When Is There An Employee-Employer Relationship?
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Being employed is an important matter to someone’s life. This is a way to support one’s basic financial needs. Most people have the memory of their first job. This is often one of the most unforgettable moments. It is a mixed feeling of excitement and nervousness.

Similarly, it could only be either good or bad after an ensuing experience. When he gets the job, more often than not, it becomes his major consideration in all other decisions that he will make in his life.

Like, where he would live, if it requires his home to be near the workplace. When he would take vacations because most employers only allow limited absences. When he would retire since other companies offer retirement packages.

Then, as time passes, just like in any other relationship, issues would arise in an employee-employer relationship. The most common instance is when either the expectations of the employee or the employer are not met.

As to the employee, it is usually about the financial or other work-related benefits he seeks to get. While for the employer, the standard of the physical or mental services that is being required from the employee will now matter.

When the conflict between the employee and employer surfaces, the first and vital question to be determined is whether their relationship as such exists. Either of them will assert or deny it to get, or be insulated from, the relief demanded or damages that may occasion, as the case may be.

To some, their conflicts are resolved through mediation and settlement. However, to others, they even go up to the Highest Court of the land which would require the latter to apply the labor laws and jurisprudence in respect to that specific dispute.

Generally, the labor laws in the Philippines are liberally interpreted in favor of the workers. The rights of the employees are protected by the laws. They cannot be deprived of their work without just cause.

Nonetheless, the law also balances the rights of the employers. Not in all instances will the scale tilt to the workers, especially when they committed violations in their contracts or the company policies, as the situation may be.

These contracts and/or policies, obviously, are the main sources of their rights and obligations, which govern the relationships between the employees and their employers, in addition to the minimum standards set forth by the law.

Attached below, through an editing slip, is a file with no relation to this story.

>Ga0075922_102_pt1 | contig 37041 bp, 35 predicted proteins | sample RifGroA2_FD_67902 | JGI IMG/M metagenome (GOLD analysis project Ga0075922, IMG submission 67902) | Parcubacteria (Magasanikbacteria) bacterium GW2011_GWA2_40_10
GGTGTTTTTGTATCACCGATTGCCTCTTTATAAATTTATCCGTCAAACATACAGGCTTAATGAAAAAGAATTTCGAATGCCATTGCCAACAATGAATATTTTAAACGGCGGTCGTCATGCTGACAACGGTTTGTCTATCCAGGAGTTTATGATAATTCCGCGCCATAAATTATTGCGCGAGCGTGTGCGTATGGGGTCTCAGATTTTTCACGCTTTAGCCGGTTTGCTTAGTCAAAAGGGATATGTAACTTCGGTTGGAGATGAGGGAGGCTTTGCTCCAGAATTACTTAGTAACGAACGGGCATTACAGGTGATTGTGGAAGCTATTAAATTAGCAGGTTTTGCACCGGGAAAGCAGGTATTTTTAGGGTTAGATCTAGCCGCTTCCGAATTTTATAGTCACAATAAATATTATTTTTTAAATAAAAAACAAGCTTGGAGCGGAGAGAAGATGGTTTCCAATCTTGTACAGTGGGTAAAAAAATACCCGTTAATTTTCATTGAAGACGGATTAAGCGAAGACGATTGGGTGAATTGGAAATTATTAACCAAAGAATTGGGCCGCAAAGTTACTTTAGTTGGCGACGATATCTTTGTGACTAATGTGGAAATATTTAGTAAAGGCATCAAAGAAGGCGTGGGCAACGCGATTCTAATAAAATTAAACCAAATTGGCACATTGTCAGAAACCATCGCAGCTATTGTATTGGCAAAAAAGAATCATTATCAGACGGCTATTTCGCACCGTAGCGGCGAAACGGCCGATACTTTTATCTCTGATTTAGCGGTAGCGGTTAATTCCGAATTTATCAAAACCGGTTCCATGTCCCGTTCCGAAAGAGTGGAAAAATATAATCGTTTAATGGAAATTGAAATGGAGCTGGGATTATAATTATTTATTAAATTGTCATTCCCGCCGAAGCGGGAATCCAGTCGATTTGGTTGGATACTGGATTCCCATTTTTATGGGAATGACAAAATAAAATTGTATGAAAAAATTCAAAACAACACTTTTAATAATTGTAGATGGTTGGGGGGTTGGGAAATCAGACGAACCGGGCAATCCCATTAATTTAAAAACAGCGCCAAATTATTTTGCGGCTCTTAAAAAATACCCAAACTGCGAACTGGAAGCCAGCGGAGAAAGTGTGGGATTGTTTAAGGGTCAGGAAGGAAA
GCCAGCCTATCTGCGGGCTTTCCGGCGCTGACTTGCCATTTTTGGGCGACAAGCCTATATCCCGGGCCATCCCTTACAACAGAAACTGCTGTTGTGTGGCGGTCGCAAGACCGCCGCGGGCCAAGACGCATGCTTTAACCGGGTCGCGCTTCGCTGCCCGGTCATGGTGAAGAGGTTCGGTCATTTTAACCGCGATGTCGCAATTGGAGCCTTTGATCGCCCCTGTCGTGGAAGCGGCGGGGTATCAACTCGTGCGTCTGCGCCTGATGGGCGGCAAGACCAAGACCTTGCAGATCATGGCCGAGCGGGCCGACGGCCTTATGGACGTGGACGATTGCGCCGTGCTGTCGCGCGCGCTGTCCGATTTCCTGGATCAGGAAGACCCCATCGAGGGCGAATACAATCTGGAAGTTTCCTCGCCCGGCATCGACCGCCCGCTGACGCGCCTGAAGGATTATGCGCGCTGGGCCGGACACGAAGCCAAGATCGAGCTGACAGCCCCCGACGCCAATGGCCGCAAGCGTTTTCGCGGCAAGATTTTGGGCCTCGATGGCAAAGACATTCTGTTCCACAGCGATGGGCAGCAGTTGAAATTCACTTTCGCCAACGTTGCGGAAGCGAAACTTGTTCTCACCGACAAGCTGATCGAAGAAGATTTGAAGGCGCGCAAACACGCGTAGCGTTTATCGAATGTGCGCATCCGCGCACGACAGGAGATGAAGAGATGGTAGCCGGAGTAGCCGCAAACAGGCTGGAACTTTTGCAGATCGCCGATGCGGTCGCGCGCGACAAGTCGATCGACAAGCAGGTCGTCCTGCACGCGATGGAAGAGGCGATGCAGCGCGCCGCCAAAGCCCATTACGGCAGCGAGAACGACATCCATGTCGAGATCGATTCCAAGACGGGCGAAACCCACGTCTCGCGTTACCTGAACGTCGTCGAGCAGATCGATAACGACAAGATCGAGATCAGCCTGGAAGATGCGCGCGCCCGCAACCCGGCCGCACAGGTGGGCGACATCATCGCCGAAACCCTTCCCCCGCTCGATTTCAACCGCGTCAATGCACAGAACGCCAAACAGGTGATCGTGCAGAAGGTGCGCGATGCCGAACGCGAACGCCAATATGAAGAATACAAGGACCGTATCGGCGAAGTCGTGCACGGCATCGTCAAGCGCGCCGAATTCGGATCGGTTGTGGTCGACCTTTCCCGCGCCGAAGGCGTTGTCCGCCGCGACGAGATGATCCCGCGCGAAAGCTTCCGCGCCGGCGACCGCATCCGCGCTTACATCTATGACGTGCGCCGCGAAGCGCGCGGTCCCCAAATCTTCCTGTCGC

Read through this article to gain or refresh your knowledge regarding employee-employer relationship in case you will face the same conflict some workers or business owners experienced in the course of such juridical relation.

How do you determine employee-employer relationship?

The most common and obvious way to know the existence of an employee-employer relationship is the presence of employment contract.

It is a formal agreement which sets forth the terms and condition of the employment including the rights and obligations of the employee and employer.

It is usually in written form and signed by the parties. Having this document, it is easier to resolve employment conflict, let alone knowing their respective positions in a particular dispute.

In the absence of the employment contract, it is more challenging to resolve some labor disputes. In fact, it is important to determine first if there is an employment relationship to establish if there is a labor dispute to begin with.

This will resolve which judicial or quasi-judicial body will assume jurisdiction over the case. If there exist an employee-employer relationship, it is within the ambit of National Labor Relations Committee. On the other hand, it will be within the jurisdiction of the regular courts.

The courts or other quasi-judicial bodies in resolving labor cases without employment contract usually look at the totality of the circumstances in the case.

Every employment suit is unique on its own and should be scrutinized in a case to case basis. It does not follow that in the absence of written employment contract, employment cannot be proven.

There are already tests and set of the types of evidence that are laid down in our jurisprudence to determine the existence of employment relationship.

How do you determine if someone is an employee or independent contractor?

To determine whether a person is an employee or an independent contractor, the circumstances surrounding their work should be distinguished.

As to how they were hired:

An employee is directly hired by the company and normally undergoes individual selection and assessment in accordance with the company’s recruitment process if it is a corporation or hiring practice of an individual employer.

The data of the employee will be included in the company and the employee will be given employee number, uniform, and employee identification card.

On the other hand, independent contractors are usually employed by another company which will only be assigned to other workplace or business entity. Individual contractors are usually professional rendering services based on his expertise.

As to how the work is being performed: